Assume that 0 can't be a first digit. I got 9,000. Is that right?
Follow up question: How many of those four digit numbers have no repeated digits?
Mathematics Stack Exchange is a question and answer site for people studying math at any level and professionals in related fields. It only takes a minute to sign up.Sign up to join this community
Yes, you are correct on the first question.
For the second, there are four positions, the first of which has $9$ possible values, (can't be zero), then the second position has 9 possible values it can take on (subtracting 1 from 10 possible values since it can't be the same number as the first position. Etc...
$$9 \cdot 9\cdot 8 \cdot 7 = 4536$$
Equivalent question: You have a bag with 10 marbles in it labeled 0 through 9. You pick out a marble 4 times and place it back in the bag each time. The first time, there is no marble with a 0. The total combinations of picking and replacing 4 marbles with the no-zero-condition on the first pick is equal to the product of how many marbles are in the bag for each pick:
$$9 \times 10 \times 10 \times 10 = 9000.$$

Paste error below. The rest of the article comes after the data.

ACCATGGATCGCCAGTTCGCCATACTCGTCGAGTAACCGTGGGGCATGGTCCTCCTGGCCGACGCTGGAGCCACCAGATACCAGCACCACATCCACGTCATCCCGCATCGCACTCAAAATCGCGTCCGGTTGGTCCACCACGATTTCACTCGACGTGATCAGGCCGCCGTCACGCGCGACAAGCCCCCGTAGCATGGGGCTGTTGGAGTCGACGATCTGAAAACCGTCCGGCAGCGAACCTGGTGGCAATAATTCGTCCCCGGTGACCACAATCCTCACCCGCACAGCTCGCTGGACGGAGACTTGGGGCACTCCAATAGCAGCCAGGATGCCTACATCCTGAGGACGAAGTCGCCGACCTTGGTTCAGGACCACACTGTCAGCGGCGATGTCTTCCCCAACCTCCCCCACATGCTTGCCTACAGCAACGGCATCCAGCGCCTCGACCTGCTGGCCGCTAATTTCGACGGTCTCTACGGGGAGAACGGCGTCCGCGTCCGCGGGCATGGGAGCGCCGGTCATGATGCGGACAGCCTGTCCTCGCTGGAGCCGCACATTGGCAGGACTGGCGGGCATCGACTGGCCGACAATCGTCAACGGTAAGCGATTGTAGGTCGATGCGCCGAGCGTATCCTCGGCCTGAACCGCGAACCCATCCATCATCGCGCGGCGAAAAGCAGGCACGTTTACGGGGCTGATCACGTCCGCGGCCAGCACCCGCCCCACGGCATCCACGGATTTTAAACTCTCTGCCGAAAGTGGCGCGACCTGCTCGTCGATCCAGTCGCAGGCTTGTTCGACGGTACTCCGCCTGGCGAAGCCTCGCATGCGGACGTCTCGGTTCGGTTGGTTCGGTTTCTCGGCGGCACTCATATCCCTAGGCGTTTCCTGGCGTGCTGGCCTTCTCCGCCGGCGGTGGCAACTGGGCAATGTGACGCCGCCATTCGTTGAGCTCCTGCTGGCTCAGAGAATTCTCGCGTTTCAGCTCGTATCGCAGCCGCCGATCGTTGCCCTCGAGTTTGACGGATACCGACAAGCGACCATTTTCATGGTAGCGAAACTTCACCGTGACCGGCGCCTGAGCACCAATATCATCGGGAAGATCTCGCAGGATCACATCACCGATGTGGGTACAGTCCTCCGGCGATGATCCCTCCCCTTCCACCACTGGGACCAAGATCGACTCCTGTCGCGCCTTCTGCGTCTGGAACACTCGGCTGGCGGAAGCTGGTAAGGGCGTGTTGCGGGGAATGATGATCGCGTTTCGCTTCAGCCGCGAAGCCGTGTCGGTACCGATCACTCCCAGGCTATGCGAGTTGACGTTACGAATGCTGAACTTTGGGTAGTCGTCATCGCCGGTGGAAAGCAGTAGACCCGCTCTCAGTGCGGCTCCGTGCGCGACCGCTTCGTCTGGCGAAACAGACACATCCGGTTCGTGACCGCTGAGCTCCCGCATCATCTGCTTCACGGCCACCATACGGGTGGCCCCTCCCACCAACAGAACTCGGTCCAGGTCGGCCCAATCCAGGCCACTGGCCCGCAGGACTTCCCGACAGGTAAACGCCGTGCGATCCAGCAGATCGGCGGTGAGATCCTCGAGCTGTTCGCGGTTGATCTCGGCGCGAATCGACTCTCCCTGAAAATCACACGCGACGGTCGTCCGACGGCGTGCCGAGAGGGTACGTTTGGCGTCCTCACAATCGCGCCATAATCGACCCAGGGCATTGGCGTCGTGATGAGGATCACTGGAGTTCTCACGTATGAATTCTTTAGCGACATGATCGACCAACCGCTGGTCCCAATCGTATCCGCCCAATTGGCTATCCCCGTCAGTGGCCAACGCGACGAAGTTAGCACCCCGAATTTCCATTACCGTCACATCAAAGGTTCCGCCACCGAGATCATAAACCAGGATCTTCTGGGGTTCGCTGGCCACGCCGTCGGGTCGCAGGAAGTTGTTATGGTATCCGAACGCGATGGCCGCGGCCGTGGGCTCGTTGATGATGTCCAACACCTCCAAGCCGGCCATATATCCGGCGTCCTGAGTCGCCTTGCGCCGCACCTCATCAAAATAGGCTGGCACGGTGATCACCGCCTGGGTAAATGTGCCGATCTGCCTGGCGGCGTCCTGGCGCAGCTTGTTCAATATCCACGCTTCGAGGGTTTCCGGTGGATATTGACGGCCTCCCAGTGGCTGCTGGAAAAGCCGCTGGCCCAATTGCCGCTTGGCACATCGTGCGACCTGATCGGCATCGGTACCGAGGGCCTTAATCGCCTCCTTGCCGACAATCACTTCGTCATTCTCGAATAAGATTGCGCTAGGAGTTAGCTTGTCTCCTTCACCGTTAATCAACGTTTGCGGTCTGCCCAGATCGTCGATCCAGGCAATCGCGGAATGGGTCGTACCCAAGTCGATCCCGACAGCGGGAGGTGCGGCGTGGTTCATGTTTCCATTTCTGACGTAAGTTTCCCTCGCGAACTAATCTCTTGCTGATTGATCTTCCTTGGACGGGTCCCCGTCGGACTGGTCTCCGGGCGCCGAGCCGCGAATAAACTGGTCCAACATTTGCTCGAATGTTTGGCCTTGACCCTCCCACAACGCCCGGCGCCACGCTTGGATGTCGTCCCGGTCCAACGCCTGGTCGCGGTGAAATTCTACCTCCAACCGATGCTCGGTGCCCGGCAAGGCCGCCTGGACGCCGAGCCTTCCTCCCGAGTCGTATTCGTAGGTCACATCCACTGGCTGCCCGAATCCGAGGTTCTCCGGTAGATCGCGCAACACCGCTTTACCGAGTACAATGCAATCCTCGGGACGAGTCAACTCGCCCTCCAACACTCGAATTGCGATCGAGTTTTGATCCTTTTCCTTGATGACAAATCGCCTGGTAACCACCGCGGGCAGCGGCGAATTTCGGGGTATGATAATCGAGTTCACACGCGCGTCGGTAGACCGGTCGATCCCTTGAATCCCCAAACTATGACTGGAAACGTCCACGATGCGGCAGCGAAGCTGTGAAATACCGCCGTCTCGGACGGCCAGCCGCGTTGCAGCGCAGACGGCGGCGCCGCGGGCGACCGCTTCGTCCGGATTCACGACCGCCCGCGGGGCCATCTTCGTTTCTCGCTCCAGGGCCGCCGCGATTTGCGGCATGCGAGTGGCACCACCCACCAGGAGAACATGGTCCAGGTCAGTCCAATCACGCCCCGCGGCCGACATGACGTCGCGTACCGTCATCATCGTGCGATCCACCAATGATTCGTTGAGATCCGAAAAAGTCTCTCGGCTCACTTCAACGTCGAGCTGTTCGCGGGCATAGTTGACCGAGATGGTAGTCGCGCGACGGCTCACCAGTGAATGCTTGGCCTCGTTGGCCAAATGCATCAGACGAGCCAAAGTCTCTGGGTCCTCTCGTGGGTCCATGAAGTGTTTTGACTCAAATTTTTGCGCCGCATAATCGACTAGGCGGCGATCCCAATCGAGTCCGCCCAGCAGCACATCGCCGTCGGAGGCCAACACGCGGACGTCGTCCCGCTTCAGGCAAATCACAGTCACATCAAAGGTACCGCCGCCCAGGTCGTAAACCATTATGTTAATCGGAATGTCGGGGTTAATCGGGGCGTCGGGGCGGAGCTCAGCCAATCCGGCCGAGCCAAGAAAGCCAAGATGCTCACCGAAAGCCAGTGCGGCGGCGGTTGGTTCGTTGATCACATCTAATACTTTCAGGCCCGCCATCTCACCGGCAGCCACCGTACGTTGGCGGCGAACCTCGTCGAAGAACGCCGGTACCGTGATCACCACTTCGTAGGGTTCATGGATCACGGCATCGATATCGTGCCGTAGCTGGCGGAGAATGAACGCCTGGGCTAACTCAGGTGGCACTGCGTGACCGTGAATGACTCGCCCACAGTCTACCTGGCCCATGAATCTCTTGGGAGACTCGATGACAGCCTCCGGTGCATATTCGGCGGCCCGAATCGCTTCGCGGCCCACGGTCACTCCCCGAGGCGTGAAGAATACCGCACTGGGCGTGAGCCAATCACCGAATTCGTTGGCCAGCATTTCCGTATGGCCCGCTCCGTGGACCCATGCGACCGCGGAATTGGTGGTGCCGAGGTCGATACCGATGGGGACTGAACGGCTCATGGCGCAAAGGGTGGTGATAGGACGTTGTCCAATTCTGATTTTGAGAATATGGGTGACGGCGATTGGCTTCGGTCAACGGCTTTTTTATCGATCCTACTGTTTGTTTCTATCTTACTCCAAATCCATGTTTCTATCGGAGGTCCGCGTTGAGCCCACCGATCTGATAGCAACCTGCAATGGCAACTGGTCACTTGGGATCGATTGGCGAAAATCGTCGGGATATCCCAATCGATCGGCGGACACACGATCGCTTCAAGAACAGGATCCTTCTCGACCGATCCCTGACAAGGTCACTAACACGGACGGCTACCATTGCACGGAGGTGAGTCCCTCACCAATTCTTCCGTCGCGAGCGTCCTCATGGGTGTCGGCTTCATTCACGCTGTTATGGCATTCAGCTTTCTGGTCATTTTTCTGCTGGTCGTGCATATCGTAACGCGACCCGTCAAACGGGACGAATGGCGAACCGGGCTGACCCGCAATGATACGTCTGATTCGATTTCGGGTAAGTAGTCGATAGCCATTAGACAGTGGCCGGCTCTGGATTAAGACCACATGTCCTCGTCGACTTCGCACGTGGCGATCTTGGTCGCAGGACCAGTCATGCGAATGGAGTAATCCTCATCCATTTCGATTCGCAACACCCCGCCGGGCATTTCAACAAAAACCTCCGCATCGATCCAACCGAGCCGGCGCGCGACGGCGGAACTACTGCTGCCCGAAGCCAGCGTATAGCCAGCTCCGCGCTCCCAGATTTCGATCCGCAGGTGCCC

For no repeated digits, it's the same problem, but you don't replace the marble (but on the second pick, you place the 0 marble back in):
$$9 \times 9 \times 8 \times 7 = 4536$$
In order to count four digit numbers not beginning with $0$ with no repeating digits, proceed one digit at a time.
There are $9$ possibilities for the first digit. Since the second digit must be distinct, there are $10 - 1 = 9$ possibilities. For the third digit, we have $10 - 2 = 8$ possibilities, and for the fourth, we have $7$.
This yields $$ 9 \cdot 9 \cdot 8 \cdot 7 = 4536 $$ possible numbers.
Your first answer is true, 9000. Since you can only choose 9 digits of the first one, while the second, third, and fourth have 10 choices, that is, $9*10*10*10=9000.$ However, for the second problem, since the first digit have 9 choices, but the second one have 9, the third have 8, the fourth have 7, so the sum is $9*9*8*7 = 4536$.